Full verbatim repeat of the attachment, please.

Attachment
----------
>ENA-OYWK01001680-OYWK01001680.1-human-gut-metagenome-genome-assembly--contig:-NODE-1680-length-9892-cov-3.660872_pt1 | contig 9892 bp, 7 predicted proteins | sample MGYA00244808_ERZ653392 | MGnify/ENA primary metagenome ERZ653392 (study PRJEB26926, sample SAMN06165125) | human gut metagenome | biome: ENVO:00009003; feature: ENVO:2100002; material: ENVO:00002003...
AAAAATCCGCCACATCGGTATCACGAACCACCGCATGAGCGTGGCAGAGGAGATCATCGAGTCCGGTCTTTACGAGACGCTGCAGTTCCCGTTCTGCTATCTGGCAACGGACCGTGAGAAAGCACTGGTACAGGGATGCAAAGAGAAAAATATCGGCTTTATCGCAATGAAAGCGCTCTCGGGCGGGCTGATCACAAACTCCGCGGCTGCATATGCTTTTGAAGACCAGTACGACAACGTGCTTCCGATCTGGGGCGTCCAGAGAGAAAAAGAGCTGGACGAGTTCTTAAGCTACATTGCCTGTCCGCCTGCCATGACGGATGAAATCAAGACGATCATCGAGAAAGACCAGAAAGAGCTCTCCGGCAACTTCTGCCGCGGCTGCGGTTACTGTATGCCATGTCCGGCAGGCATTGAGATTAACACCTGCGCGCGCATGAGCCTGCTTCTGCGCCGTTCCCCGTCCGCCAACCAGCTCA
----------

>ENA-OYWK01001680-OYWK01001680.1-human-gut-metagenome-genome-assembly--contig:-NODE-1680-length-9892-cov-3.660872_pt1 | contig 9892 bp, 7 predicted proteins | sample MGYA00244808_ERZ653392 | MGnify/ENA primary metagenome ERZ653392 (study PRJEB26926, sample SAMN06165125) | human gut metagenome | biome: ENVO:00009003; feature: ENVO:2100002; material: ENVO:00002003...
AAAAATCCGCCACATCGGTATCACGAACCACCGCATGAGCGTGGCAGAGGAGATCATCGAGTCCGGTCTTTACGAGACGCTGCAGTTCCCGTTCTGCTATCTGGCAACGGACCGTGAGAAAGCACTGGTACAGGGATGCAAAGAGAAAAATATCGGCTTTATCGCAATGAAAGCGCTCTCGGGCGGGCTGATCACAAACTCCGCGGCTGCATATGCTTTTGAAGACCAGTACGACAACGTGCTTCCGATCTGGGGCGTCCAGAGAGAAAAAGAGCTGGACGAGTTCTTAAGCTACATTGCCTGTCCGCCTGCCATGACGGATGAAATCAAGACGATCATCGAGAAAGACCAGAAAGAGCTCTCCGGCAACTTCTGCCGCGGCTGCGGTTACTGTATGCCATGTCCGGCAGGCATTGAGATTAACACCTGCGCGCGCATGAGCCTGCTTCTGCGCCGTTCCCCGTCCGCCAACCAGCTCA